155-year-old broadsheet gets extreme makeover in 5 weeks

By Sandy Naude

The journey of the Cape Argus compact began at an INMA conference in Brussels in February 2004.

Many presentations, discussions, and financial spreadsheets followed, but our afternoon broadsheet continued its traditional path until Independent Newspapers Cape Town took the plunge. We moved to compact in a wild five-week period at the beginning of 2012. 

The change from a much-loved, traditional broadsheet, fondly known as “Aunty Argus,” to our slick new Miss was bold, as we were the first daily broadsheet in South Africa to do so.

We launched to coincide with the biggest marketing event on our calendar, the Cape Argus Cycle Tour. It is a race with 35,000 entries that showcases Cape Town in March — complete with moody weather. It is also a massive brand event for all residents and visitors.

We had the day and the crowd. We just had to make it happen — with huge fanfare.

The challenge was perception. 

Tabloids are seen as down-market, so compact it was, with a campaign promising uncompromised quality and the continued delivery of the biggest stories in the city.

We plastered the city with posters and billboards for the countdown in print and online, and also partnered with a local radio station. Local celebrities sold the new Cape Argus.


Our campaign teased readers with two editions daily, and our loyal subscribers were warned, “No more Aunty Argus in her slippers. Here she comes in her Jimmy Choos!”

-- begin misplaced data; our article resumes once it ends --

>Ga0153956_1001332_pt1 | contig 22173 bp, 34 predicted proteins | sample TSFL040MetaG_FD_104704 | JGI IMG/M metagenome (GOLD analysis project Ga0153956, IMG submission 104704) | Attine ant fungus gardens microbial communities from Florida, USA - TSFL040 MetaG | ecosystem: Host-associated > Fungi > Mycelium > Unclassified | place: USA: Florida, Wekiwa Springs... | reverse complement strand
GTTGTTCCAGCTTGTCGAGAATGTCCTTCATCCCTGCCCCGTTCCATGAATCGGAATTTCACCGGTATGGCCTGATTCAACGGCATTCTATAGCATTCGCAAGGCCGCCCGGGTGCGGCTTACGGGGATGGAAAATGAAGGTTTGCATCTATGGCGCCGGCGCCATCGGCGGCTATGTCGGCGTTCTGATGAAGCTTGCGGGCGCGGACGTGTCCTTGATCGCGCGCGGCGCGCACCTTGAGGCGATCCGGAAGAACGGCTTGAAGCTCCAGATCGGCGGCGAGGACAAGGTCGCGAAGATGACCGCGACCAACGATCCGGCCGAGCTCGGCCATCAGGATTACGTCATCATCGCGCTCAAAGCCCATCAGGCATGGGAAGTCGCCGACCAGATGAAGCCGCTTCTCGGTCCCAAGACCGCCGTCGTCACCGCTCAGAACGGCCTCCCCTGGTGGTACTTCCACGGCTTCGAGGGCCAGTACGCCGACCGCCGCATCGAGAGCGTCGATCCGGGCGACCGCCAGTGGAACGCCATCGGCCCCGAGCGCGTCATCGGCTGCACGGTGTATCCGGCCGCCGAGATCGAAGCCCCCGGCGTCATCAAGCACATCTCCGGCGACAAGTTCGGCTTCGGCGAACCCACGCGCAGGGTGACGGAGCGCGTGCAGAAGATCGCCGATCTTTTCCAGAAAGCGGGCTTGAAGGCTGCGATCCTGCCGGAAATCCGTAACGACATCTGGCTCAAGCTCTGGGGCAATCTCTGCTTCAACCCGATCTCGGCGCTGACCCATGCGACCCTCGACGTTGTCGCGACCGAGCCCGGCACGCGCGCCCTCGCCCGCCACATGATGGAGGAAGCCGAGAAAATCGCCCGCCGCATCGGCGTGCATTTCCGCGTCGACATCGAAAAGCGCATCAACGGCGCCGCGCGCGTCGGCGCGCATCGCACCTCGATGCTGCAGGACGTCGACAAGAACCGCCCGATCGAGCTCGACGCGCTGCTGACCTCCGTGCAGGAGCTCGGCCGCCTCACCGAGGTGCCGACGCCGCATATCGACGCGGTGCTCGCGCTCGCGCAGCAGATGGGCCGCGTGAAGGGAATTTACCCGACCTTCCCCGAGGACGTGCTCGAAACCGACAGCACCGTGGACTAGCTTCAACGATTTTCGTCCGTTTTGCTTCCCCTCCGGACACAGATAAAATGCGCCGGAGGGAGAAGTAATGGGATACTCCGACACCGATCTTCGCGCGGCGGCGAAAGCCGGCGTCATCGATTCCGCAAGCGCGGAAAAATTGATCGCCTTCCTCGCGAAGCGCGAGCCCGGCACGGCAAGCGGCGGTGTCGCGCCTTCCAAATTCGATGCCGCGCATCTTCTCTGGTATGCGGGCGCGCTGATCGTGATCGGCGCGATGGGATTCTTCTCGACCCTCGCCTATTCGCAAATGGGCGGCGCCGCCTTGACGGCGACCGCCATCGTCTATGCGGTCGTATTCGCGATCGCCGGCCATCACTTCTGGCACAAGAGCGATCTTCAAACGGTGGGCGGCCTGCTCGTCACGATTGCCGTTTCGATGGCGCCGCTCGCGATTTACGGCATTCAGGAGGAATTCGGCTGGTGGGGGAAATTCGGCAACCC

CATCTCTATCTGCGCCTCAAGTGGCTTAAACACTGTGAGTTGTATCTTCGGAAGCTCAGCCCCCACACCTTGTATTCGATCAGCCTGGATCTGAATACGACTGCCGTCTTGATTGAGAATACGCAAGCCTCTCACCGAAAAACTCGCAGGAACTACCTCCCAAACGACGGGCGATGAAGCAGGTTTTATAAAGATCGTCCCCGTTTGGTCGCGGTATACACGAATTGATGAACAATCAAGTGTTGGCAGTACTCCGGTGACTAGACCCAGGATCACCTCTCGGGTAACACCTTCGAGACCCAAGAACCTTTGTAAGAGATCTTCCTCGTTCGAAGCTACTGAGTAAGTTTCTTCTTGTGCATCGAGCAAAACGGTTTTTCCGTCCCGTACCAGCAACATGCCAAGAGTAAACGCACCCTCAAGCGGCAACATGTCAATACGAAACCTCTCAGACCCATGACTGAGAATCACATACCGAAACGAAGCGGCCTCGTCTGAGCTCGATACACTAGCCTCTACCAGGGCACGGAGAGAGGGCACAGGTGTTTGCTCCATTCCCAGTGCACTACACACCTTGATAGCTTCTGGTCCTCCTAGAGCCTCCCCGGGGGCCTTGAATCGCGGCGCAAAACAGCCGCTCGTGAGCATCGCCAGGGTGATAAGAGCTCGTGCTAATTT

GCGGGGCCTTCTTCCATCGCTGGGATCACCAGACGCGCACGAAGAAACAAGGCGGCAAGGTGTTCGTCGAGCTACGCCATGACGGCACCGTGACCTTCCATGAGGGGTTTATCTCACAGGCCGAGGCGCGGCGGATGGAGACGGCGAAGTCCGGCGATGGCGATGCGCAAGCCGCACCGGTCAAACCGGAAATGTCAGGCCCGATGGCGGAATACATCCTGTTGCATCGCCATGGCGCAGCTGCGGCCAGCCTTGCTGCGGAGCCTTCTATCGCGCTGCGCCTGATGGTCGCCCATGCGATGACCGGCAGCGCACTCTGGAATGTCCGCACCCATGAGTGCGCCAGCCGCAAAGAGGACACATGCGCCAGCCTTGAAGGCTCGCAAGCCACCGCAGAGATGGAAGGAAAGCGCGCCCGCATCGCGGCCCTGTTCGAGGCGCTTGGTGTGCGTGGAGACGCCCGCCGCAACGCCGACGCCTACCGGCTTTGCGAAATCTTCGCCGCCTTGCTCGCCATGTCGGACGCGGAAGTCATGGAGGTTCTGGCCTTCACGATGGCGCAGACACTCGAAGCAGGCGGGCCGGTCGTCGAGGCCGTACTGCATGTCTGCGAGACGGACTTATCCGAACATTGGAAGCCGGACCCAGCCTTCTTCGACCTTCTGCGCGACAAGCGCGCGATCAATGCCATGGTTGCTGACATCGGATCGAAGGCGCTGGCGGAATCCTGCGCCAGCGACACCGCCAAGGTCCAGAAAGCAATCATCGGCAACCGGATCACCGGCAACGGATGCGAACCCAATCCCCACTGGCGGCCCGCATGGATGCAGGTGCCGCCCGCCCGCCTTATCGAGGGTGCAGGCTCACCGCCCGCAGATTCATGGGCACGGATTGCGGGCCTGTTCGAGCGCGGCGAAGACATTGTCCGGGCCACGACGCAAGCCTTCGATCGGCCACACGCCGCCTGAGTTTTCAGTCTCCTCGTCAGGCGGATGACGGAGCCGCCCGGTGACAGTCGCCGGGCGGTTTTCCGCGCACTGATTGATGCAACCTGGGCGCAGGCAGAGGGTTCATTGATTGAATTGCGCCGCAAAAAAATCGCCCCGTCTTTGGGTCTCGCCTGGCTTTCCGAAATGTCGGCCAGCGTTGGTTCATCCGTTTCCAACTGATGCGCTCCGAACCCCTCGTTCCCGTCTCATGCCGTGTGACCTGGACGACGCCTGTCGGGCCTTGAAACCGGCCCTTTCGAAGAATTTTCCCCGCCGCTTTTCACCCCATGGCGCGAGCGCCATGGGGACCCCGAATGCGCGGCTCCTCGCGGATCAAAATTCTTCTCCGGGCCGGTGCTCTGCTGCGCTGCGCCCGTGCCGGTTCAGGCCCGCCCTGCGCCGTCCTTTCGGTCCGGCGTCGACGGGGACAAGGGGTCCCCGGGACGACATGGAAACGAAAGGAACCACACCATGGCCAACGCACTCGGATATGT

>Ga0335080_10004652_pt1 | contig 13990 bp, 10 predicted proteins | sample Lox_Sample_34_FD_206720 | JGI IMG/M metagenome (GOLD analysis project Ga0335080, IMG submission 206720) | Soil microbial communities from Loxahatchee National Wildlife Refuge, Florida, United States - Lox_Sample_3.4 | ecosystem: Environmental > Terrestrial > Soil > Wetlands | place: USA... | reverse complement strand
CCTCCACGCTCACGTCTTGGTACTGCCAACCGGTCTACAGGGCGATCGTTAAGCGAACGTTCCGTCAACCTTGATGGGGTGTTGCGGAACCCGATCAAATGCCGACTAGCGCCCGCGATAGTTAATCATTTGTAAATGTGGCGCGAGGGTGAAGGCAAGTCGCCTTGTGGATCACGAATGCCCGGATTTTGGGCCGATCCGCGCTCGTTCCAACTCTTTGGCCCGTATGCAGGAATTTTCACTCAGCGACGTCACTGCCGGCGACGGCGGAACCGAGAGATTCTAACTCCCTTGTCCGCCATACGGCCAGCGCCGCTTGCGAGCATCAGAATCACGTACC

Our last broadsheet edition carried the news in compact format on the front page to prepare readers for the new size. The last copy came to INMA for the New York World Congress in April.

It was crazy. A meteorite “landed” outside our building. Table Mountain was turned red for the dawn of the new compact. We set up booths so readers could download their personalised new Argus.

We also published a souvenir insert of the major events of the last 155 years. The launch occurred during massive building renovations in our newsroom with our city’s past editors and local celebrities.

Our editor toasted our new girl and we were off.

The transition was not all smooth sailing. Some of our traditional readers missed the broadsheet. But we gained younger readers, new markets and opportunities. Ad revenue remains a challenge, but the compact is smaller, after all. 

One year later, our circulation has stablised. We continue to learn to adapt to our readers’ needs. But we have their attention, and they have mostly stayed with us through the risk and change.

We continue to cover the news from our city, province, and the world with the same dedication and quality that we are known for to ensure that the best of the Cape Argus is not behind us but ahead.

There is still nothing small about the biggest story in town. 

About Sandy Naude

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